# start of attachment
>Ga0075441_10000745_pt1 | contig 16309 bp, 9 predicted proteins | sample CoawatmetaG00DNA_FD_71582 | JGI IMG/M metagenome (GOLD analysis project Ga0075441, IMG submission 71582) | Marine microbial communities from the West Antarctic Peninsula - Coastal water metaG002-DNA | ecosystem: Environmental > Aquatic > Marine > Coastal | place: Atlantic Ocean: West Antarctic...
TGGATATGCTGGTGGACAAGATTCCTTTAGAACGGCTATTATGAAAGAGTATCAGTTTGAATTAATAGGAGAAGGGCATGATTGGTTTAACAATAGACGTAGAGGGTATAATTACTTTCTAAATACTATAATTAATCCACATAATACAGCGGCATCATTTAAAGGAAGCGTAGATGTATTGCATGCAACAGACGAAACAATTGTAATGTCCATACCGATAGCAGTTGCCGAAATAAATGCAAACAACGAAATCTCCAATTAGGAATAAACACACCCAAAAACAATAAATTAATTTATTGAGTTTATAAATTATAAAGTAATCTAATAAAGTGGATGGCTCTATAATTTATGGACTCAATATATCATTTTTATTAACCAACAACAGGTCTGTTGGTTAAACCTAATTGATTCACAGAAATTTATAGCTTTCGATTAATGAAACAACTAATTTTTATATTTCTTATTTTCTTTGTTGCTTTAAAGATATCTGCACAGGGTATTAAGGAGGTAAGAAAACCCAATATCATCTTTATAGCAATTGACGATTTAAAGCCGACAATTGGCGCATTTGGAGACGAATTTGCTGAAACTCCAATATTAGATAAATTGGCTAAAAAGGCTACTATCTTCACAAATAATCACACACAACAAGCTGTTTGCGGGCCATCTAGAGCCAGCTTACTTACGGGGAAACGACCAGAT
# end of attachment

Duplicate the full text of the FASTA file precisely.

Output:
>Ga0075441_10000745_pt1 | contig 16309 bp, 9 predicted proteins | sample CoawatmetaG00DNA_FD_71582 | JGI IMG/M metagenome (GOLD analysis project Ga0075441, IMG submission 71582) | Marine microbial communities from the West Antarctic Peninsula - Coastal water metaG002-DNA | ecosystem: Environmental > Aquatic > Marine > Coastal | place: Atlantic Ocean: West Antarctic...
TGGATATGCTGGTGGACAAGATTCCTTTAGAACGGCTATTATGAAAGAGTATCAGTTTGAATTAATAGGAGAAGGGCATGATTGGTTTAACAATAGACGTAGAGGGTATAATTACTTTCTAAATACTATAATTAATCCACATAATACAGCGGCATCATTTAAAGGAAGCGTAGATGTATTGCATGCAACAGACGAAACAATTGTAATGTCCATACCGATAGCAGTTGCCGAAATAAATGCAAACAACGAAATCTCCAATTAGGAATAAACACACCCAAAAACAATAAATTAATTTATTGAGTTTATAAATTATAAAGTAATCTAATAAAGTGGATGGCTCTATAATTTATGGACTCAATATATCATTTTTATTAACCAACAACAGGTCTGTTGGTTAAACCTAATTGATTCACAGAAATTTATAGCTTTCGATTAATGAAACAACTAATTTTTATATTTCTTATTTTCTTTGTTGCTTTAAAGATATCTGCACAGGGTATTAAGGAGGTAAGAAAACCCAATATCATCTTTATAGCAATTGACGATTTAAAGCCGACAATTGGCGCATTTGGAGACGAATTTGCTGAAACTCCAATATTAGATAAATTGGCTAAAAAGGCTACTATCTTCACAAATAATCACACACAACAAGCTGTTTGCGGGCCATCTAGAGCCAGCTTACTTACGGGGAAACGACCAGAT